WHOLESALEENERGY SUPPLY$lower cost & availability in firming intermittent generationlower energy procurement costsincreased retail competitionRETAILERSSNOWY HYDROCUSTOMERSmaintaining economics of variable renewable energy (VRE) generationlower costs of generation operationlonger term reliabilityprovision of a firming service for wholesale electricity supplyincreased sharing of generation between SA/VIC & NSW/QLDincreased generation inertia and greater system stabilityimproved security & reliabilitylower retail pricesspot market operationssales of hedging contractsgrowth platform to grow and augment the product suite


Statutory requirements

Snowy Hydro is a company incorporated under the Commonwealth Corporations Act 2001, with an independent board of directors and all shareholding held by the Australian Government.

The existing Snowy Scheme is permitted to operate within land that is reserved as a national park under the provisions of the SHC Act. Snowy Hydro has rights to access and operate the existing Snowy Scheme within the KNP in accordance with the Snowy Park Lease granted by the NSW Minister for the Environment, and the Snowy Management Plan. Snowy Hydro also operates the Snowy Scheme under a water licence administered by DPIE that allows for water collection, storage, diversion and release in order to generate electricity (the Snowy Water Licence).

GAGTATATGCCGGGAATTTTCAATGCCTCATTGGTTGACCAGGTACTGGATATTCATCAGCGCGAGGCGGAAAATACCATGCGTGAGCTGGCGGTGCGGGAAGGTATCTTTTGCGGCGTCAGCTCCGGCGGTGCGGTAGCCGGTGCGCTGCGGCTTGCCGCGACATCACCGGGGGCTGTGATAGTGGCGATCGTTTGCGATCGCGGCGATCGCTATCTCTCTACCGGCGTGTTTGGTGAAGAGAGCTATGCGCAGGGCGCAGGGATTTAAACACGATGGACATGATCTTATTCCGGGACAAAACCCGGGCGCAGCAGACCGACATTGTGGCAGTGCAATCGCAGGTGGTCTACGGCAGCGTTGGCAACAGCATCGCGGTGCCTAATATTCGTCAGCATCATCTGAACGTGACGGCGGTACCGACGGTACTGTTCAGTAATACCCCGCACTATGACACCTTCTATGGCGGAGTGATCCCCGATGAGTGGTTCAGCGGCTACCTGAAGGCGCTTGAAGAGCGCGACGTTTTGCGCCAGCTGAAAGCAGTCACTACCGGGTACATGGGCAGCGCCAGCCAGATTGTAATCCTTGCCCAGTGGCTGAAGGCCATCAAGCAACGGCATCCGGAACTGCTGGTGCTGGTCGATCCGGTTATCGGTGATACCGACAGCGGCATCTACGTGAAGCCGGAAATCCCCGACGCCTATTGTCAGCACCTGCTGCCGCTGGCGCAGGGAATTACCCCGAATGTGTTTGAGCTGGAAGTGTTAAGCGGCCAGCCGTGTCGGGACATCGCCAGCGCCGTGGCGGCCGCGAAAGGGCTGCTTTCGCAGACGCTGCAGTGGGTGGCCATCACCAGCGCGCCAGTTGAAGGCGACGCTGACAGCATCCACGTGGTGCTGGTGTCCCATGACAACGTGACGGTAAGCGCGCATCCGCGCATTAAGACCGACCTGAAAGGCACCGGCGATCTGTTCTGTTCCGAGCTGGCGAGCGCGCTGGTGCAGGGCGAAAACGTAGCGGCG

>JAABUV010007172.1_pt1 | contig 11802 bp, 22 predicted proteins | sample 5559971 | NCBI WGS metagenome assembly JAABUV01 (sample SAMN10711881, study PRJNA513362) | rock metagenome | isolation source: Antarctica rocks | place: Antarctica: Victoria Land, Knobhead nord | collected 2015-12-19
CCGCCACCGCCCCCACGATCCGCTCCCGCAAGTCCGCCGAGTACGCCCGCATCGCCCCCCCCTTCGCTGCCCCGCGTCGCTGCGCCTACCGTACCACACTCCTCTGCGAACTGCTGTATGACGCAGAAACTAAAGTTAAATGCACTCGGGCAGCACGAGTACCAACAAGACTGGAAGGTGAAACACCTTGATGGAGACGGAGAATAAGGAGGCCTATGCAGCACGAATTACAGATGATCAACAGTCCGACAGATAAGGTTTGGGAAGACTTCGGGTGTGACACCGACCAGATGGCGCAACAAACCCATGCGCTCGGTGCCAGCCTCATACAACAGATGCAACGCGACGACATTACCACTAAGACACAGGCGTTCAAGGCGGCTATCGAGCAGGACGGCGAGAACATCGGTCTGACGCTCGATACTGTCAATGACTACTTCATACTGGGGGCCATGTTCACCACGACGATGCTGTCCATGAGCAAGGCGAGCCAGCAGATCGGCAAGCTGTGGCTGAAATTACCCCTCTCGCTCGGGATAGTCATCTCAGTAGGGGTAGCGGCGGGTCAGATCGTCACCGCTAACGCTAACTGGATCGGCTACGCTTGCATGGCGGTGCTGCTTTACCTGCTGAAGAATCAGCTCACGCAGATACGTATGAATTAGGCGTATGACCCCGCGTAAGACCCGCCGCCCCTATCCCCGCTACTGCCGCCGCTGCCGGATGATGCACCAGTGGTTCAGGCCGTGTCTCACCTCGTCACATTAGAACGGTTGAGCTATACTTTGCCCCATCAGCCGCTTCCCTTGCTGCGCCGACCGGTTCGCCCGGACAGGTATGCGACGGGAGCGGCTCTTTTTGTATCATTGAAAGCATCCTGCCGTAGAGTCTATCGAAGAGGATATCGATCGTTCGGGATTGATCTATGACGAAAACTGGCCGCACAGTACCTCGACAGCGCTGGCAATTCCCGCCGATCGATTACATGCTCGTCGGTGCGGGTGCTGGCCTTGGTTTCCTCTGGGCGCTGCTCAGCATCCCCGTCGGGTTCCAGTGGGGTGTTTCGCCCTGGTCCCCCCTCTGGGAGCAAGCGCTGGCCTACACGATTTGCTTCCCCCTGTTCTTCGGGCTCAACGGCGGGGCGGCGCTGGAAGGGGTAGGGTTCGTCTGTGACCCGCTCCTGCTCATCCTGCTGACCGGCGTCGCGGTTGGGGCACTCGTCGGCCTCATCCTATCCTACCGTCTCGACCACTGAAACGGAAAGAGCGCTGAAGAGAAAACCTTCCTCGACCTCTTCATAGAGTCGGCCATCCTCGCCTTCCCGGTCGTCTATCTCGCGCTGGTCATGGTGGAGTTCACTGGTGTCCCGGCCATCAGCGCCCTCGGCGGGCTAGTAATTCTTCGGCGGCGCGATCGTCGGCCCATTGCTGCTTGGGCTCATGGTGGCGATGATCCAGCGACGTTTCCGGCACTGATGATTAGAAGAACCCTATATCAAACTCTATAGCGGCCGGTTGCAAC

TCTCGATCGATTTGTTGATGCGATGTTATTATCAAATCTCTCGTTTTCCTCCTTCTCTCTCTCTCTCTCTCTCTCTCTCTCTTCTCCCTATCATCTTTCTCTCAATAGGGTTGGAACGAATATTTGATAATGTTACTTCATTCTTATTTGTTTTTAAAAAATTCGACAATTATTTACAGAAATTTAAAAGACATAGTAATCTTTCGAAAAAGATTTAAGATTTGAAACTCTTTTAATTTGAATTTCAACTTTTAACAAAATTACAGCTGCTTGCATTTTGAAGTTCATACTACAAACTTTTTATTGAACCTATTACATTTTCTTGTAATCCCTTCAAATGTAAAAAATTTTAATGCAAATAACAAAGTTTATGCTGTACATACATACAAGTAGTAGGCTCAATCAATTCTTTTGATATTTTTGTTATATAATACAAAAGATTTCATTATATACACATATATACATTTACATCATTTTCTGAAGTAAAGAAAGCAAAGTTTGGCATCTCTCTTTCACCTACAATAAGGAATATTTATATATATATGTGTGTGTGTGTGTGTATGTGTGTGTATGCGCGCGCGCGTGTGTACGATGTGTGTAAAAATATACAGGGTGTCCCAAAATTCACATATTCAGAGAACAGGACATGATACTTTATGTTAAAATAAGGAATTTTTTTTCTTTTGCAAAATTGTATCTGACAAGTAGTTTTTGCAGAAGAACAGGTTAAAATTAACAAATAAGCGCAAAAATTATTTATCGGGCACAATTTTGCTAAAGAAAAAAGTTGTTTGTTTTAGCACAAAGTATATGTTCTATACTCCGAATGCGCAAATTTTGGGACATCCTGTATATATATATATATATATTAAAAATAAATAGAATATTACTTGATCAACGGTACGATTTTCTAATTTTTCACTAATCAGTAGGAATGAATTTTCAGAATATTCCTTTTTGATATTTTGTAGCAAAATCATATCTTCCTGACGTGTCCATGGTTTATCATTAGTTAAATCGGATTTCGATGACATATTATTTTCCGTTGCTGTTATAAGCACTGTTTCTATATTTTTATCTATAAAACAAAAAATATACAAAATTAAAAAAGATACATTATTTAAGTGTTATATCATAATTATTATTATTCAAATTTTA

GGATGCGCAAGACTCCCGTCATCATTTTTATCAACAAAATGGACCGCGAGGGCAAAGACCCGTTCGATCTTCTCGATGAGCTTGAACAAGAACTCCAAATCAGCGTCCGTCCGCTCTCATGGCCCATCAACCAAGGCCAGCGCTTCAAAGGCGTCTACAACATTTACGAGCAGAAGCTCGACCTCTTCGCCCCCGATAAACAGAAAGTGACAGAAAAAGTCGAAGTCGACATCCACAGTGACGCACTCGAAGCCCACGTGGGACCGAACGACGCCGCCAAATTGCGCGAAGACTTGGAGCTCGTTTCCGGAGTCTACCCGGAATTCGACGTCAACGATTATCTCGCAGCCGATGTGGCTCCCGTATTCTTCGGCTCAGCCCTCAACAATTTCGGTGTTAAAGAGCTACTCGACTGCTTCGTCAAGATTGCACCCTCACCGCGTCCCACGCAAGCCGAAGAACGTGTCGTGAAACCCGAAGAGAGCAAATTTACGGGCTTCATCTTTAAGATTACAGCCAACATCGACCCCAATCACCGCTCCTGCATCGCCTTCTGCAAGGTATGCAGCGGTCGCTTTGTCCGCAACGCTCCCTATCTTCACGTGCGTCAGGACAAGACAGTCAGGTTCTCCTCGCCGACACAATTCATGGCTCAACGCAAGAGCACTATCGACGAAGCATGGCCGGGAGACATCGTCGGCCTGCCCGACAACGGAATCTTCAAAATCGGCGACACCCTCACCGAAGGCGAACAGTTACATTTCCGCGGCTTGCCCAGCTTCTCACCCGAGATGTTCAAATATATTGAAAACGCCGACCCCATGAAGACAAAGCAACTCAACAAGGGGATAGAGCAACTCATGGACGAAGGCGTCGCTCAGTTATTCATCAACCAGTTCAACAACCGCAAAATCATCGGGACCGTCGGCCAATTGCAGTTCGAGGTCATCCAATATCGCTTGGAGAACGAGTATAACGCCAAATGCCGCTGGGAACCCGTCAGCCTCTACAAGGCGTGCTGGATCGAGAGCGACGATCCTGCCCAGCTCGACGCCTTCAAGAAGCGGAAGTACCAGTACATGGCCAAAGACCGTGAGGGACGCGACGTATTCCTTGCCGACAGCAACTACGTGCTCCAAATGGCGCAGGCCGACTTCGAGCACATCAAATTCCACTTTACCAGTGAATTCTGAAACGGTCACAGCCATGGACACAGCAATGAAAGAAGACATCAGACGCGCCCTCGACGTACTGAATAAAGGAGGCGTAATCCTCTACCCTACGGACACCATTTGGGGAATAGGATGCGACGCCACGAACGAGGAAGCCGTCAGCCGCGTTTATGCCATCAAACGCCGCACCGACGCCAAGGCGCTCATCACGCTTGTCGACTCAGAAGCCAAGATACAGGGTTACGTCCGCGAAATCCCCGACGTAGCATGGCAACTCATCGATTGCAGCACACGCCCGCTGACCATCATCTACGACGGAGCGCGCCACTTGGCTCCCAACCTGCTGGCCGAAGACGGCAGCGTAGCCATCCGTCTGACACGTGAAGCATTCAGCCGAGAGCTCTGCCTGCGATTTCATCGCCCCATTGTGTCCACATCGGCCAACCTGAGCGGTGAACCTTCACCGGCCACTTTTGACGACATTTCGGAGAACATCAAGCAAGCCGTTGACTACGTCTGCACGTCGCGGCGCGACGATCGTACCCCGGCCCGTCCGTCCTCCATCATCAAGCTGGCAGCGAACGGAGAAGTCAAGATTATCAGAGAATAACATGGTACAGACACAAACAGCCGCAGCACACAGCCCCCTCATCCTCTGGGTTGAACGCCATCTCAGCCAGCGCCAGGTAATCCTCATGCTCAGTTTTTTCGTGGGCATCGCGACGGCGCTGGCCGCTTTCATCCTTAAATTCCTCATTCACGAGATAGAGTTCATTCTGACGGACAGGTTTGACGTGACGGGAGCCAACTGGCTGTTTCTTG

Snowy 2.0 (including Snowy 2.0 Main Works) has been declared to be SSI and CSSI. Therefore, the project requires assessment and approval under Part 5, Division 5.2 of the NSW EP&A Act before it can proceed. The NSW Minister for Planning and Public Spaces is the determining authority for the Snowy 2.0 Main Works.